Posted in adventure, advice, food, holidays, Intercultural Exchange, local friends, nationality, nature, Shymkent, sights, travel, vacation | 4 Comments

Summer Internship – Millennium Challenge Corporation, Tanzania

Friends, colleagues and other interested parties –

I’ve recently wrapped up a fantastic, hectic, grueling, enriching, and truly life-changing first year at the Princeton Woodrow Wilson School of Public & International Affairs. I will be starting the second year of my three-year MPA/MBA joint degree with the Yale School of Management in early August. Before then, Princeton will generously be funding my internship at the Millennium Challenge Corporation in Dar es Salaam, Tanzania. I had orientation this past week in the DC Headquarters office, and can already tell that MCC will be a fantastic place to work.

I plan to revive this blog over the summer to update friends, family and development-interested individuals on work and life in a region that is brand new to me (Sub-Saharan Africa), so please add to whatever Google-Reader-replacement is out there and comment so I know who is following while I’m far away from home yet once more. :)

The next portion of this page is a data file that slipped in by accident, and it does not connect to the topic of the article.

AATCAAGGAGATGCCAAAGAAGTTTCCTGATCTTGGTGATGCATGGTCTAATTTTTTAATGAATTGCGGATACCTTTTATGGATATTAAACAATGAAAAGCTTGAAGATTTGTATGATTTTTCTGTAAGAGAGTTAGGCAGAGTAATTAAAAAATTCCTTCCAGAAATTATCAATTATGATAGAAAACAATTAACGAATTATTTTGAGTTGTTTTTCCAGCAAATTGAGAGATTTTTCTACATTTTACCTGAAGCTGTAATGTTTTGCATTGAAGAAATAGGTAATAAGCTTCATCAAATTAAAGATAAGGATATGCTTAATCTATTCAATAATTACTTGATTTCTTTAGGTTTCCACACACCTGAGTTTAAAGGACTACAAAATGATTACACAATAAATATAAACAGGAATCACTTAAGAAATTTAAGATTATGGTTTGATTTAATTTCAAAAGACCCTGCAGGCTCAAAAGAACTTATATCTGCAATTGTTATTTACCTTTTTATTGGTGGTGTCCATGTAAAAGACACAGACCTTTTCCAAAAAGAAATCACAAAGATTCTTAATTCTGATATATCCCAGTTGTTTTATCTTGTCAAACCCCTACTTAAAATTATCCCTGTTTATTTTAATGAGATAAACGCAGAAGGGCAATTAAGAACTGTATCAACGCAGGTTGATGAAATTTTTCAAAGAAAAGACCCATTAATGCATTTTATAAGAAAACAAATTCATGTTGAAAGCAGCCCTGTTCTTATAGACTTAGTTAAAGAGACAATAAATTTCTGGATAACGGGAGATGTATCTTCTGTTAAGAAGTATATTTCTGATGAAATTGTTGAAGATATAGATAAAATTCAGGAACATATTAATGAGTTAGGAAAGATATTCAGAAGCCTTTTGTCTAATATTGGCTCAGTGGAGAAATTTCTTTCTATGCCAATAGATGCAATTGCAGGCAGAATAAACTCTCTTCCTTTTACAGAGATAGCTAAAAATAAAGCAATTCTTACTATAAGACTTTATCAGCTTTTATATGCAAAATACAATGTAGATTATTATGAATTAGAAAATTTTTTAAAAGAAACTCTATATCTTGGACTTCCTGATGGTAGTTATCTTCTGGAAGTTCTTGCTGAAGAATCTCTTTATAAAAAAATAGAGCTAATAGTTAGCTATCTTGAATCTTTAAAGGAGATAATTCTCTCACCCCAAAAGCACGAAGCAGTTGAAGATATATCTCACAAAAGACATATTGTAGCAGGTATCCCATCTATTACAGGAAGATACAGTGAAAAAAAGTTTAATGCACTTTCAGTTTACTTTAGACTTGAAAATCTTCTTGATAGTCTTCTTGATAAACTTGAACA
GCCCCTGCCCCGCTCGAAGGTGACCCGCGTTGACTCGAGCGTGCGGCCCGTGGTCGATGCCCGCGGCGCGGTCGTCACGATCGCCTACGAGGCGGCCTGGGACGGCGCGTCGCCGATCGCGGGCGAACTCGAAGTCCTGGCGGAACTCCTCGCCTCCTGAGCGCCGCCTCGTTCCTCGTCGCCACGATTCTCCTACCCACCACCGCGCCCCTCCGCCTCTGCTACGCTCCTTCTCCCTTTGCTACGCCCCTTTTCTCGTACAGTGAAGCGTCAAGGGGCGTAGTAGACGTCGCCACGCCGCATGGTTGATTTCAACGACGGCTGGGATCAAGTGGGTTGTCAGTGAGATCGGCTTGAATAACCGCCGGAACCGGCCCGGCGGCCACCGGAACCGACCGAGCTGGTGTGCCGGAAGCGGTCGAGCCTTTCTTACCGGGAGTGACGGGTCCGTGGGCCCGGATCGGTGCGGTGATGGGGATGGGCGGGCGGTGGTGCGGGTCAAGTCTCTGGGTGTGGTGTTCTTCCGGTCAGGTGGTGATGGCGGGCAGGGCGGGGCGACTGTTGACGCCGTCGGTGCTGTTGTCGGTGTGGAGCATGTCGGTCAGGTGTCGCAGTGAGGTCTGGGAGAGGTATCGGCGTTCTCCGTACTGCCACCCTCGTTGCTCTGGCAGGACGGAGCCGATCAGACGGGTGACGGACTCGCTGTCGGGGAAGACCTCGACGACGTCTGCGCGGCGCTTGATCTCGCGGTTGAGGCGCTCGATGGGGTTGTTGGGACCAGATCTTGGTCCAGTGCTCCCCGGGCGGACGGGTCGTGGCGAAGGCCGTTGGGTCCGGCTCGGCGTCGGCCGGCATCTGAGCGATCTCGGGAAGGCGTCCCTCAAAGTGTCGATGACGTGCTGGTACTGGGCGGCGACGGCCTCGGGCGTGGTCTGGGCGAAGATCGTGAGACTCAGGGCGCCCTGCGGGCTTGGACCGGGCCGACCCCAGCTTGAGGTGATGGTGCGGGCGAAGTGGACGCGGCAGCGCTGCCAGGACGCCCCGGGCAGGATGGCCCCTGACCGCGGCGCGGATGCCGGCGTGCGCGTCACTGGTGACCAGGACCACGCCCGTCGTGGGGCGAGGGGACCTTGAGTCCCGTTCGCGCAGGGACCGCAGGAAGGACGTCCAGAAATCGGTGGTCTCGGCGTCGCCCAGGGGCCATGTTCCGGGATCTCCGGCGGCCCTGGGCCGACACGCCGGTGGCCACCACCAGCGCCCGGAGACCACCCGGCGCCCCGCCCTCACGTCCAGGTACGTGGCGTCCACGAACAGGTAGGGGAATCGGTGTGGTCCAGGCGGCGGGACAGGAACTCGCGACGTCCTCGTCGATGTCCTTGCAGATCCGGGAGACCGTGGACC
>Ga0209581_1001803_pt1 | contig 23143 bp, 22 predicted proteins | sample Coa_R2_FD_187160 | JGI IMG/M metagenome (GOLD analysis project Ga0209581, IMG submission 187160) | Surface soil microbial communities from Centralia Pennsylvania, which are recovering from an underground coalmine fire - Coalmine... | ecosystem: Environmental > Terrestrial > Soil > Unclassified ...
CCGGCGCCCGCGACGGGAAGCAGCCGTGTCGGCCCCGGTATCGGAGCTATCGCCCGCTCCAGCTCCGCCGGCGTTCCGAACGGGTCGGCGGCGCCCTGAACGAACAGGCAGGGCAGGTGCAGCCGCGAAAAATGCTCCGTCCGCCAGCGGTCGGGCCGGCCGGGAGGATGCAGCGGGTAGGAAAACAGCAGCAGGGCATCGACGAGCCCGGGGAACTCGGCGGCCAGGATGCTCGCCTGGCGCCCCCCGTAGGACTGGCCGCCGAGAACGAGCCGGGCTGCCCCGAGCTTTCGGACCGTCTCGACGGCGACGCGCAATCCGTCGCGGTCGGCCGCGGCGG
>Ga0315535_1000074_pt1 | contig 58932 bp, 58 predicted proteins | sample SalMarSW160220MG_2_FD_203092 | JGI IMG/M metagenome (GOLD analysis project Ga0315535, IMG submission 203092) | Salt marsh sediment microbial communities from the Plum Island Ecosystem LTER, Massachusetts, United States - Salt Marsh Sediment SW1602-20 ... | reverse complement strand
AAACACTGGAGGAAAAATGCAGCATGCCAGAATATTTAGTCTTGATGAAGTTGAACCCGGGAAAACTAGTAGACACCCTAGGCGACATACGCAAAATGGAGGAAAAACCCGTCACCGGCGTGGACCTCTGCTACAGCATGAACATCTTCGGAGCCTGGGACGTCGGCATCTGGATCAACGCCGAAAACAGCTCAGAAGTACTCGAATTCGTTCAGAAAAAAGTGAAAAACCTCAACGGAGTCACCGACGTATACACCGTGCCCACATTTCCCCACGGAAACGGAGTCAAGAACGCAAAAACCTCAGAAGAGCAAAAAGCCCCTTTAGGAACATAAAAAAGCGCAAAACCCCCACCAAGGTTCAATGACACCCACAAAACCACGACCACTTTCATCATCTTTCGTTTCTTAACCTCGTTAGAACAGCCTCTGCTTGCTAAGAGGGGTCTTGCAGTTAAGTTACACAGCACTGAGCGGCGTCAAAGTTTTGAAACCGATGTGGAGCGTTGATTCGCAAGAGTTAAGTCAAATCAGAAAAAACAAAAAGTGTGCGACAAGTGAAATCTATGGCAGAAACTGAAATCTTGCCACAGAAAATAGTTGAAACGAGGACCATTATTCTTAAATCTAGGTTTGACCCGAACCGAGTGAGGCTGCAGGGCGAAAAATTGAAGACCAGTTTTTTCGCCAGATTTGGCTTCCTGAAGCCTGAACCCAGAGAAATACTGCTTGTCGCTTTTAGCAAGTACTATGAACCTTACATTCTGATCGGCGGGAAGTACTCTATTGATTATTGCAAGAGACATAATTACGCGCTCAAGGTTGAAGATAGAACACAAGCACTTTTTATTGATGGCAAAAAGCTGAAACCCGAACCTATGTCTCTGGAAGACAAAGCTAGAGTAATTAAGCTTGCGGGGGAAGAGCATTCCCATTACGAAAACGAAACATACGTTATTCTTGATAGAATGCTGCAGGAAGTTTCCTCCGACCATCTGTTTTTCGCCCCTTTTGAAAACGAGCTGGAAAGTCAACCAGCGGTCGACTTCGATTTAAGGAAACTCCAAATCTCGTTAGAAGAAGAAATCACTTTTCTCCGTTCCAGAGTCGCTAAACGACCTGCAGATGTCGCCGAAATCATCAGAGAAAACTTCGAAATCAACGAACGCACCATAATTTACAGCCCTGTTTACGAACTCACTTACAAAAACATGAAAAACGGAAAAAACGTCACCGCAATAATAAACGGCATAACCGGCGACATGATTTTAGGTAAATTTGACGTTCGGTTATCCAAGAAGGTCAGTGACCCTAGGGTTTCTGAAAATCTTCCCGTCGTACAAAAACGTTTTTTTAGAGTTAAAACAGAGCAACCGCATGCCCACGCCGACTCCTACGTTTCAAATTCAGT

WP_20130604_002Twilight commuting my first day: typical Dar es Salaam traffic along the beach.

 

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Graduate School for International Development

I realize I have neglected the blog for far too long — such is the life of a graduate student! One might think that going to grad school would present more free time when compared to a work schedule, but in reality at work you are (mostly) off the clock once you leave in the evening…in grad school, even the joy of three-day weekends are countered by the fact that every spare moment could feasibly be spent checking off an endless stream of readings and assignments, and some classes don’t actually end until 10 pm!

Still, I am incredibly grateful to have studied this year with amazing professors and students at the Princeton Woodrow Wilson School of Public & International Affairs, and think about the issues I faced in the field for the last three years. In honor of the completion of my first year of grad school, I thought I would write an FAQ about going to graduate school for international development. A lot of these questions are from friends who were recently been applying and making their decisions.

What kind of graduate degree should I get to work in development? MPA, MPP, MPA/ID, MGHD, MBA, PhD, JD…?